Recent article on artifical sweetners

I have not dug into the specifics of the study. And sometimes studies can be totally bogus. But this claim was of interest and I wanted to share it.

Here is the relevant paragraph:

The study’s findings were striking. Two sweeteners (aspartame and stevia) were found to have no significant effect on blood sugar. However, the other two (sucralose and saccharin) raised blood sugar in all participants who consumed them. (Within the sucralose group, some participants’ blood sugar levels reacted much more strongly than others, suggesting that physical responses to certain sweeteners may be highly personalised.)

Here is the article. Unfortunately I could not find any specifics on the study, just a synopsis.

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I found a couple, but you need to login to the journal to see the whole thing.

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@Mariethm, I could not find anything that described how they did the study. They are asking me to pay to read it. Seems like an odd way of doing science. :man_shrugging:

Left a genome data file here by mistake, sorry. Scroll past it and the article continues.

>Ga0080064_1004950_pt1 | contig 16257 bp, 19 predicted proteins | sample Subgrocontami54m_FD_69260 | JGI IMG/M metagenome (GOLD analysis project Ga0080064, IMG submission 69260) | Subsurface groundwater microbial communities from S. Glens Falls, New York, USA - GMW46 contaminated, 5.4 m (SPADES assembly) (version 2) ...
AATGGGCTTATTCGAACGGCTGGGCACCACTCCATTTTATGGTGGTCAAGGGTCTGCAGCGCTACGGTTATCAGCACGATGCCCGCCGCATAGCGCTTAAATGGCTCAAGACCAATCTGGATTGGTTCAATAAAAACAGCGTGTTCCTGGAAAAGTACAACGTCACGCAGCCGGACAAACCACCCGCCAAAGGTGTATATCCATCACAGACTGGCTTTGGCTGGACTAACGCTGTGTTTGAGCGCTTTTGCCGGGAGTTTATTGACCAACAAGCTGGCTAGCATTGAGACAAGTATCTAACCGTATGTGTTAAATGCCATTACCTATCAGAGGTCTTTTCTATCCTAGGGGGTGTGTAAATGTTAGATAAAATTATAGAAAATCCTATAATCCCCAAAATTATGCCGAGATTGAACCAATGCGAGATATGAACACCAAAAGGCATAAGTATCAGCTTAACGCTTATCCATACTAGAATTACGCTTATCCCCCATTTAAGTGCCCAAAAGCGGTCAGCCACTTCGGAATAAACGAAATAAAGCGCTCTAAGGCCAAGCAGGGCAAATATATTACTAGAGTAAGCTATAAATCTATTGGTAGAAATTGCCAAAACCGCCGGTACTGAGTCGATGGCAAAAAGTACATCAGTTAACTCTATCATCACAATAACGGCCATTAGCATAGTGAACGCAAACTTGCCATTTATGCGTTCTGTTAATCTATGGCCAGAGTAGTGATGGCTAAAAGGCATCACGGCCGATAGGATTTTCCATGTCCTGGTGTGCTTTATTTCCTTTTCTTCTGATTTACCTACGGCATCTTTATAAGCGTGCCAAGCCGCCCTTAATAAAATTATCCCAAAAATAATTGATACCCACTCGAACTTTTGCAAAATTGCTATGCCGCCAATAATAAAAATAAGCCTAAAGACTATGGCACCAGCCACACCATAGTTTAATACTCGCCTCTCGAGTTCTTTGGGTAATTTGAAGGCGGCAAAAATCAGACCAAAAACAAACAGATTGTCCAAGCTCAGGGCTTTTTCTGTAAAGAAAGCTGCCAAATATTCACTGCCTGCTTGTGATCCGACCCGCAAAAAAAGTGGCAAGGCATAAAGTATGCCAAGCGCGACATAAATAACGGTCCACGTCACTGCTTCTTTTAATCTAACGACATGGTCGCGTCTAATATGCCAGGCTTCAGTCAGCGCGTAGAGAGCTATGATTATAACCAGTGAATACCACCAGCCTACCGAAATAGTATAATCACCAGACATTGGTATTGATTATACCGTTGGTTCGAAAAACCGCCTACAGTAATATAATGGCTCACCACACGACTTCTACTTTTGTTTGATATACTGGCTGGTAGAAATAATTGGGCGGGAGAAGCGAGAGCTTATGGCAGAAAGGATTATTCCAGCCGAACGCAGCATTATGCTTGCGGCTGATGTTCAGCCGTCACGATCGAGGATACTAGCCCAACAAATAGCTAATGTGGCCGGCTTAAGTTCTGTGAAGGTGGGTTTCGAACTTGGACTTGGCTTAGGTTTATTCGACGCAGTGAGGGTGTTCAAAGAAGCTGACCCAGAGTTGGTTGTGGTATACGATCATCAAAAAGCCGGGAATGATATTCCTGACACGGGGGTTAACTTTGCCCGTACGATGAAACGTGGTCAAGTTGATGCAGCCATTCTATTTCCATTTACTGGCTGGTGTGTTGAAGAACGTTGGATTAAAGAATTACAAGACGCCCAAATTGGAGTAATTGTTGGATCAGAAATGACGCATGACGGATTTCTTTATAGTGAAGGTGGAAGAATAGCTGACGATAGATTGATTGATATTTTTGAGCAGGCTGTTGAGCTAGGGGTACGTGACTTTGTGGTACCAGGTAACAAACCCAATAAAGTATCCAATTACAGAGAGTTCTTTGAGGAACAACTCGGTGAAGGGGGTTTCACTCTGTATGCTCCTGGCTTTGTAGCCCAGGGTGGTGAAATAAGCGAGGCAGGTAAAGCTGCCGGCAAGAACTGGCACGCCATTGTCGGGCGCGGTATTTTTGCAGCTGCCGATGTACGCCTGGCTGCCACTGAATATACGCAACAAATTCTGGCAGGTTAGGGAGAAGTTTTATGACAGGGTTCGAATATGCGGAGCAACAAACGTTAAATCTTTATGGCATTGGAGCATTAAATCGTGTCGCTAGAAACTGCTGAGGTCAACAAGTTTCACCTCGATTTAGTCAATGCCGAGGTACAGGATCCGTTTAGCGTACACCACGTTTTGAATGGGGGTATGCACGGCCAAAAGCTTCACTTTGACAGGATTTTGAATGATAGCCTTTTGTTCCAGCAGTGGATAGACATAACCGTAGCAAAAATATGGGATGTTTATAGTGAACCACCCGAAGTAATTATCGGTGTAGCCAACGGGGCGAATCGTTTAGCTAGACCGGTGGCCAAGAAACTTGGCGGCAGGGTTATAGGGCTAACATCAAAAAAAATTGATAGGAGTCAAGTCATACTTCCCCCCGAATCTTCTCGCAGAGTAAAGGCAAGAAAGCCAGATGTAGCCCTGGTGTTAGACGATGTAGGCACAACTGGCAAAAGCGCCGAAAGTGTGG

Christopher Columbus, 530 years ago…Hey, the earth is not as flat as you may think! If you subscribe to my page, I will tell you what I have found.

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:upside_down_face: I had found a kind of more in-depth article, but I lost it. And the SD one is citing the 2014 study. Bleh. This one at least outlines how they did it a bit.
That’s enough googling for now. Back to cookies!

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There is a similar idea that has been floating around the athletic community for several years. The idea that simply putting a sweet drink in your mouth and spitting it out gave the body a “perception” of carbs and gave the body some small benefit.

I wonder if that is somewhat similar to the effect they are describing with the artificial sweeteners.